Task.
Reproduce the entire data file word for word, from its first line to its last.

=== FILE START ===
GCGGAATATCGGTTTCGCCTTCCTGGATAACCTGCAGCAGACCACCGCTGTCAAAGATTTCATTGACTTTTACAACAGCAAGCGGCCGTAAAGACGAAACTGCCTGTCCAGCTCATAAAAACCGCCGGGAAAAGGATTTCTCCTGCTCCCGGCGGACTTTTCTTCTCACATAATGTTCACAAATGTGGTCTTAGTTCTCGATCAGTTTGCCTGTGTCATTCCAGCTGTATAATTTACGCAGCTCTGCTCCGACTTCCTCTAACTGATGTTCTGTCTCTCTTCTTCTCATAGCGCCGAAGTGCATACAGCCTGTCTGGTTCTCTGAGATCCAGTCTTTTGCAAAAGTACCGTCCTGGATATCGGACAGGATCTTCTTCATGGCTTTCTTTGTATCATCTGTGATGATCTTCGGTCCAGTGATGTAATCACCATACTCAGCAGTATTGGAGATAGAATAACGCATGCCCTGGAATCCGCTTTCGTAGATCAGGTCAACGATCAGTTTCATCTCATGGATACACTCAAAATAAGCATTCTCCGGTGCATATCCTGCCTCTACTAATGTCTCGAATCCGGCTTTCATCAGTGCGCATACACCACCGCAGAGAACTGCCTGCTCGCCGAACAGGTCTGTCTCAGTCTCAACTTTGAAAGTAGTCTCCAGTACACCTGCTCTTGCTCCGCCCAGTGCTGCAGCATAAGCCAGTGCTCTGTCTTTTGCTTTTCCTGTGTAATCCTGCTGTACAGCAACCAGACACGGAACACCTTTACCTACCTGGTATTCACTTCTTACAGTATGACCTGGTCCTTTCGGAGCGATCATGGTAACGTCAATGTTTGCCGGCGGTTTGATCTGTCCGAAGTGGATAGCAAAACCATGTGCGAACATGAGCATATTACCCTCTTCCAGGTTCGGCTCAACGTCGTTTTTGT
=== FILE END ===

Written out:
GCGGAATATCGGTTTCGCCTTCCTGGATAACCTGCAGCAGACCACCGCTGTCAAAGATTTCATTGACTTTTACAACAGCAAGCGGCCGTAAAGACGAAACTGCCTGTCCAGCTCATAAAAACCGCCGGGAAAAGGATTTCTCCTGCTCCCGGCGGACTTTTCTTCTCACATAATGTTCACAAATGTGGTCTTAGTTCTCGATCAGTTTGCCTGTGTCATTCCAGCTGTATAATTTACGCAGCTCTGCTCCGACTTCCTCTAACTGATGTTCTGTCTCTCTTCTTCTCATAGCGCCGAAGTGCATACAGCCTGTCTGGTTCTCTGAGATCCAGTCTTTTGCAAAAGTACCGTCCTGGATATCGGACAGGATCTTCTTCATGGCTTTCTTTGTATCATCTGTGATGATCTTCGGTCCAGTGATGTAATCACCATACTCAGCAGTATTGGAGATAGAATAACGCATGCCCTGGAATCCGCTTTCGTAGATCAGGTCAACGATCAGTTTCATCTCATGGATACACTCAAAATAAGCATTCTCCGGTGCATATCCTGCCTCTACTAATGTCTCGAATCCGGCTTTCATCAGTGCGCATACACCACCGCAGAGAACTGCCTGCTCGCCGAACAGGTCTGTCTCAGTCTCAACTTTGAAAGTAGTCTCCAGTACACCTGCTCTTGCTCCGCCCAGTGCTGCAGCATAAGCCAGTGCTCTGTCTTTTGCTTTTCCTGTGTAATCCTGCTGTACAGCAACCAGACACGGAACACCTTTACCTACCTGGTATTCACTTCTTACAGTATGACCTGGTCCTTTCGGAGCGATCATGGTAACGTCAATGTTTGCCGGCGGTTTGATCTGTCCGAAGTGGATAGCAAAACCATGTGCGAACATGAGCATATTACCCTCTTCCAGGTTCGGCTCAACGTCGTTTTTGT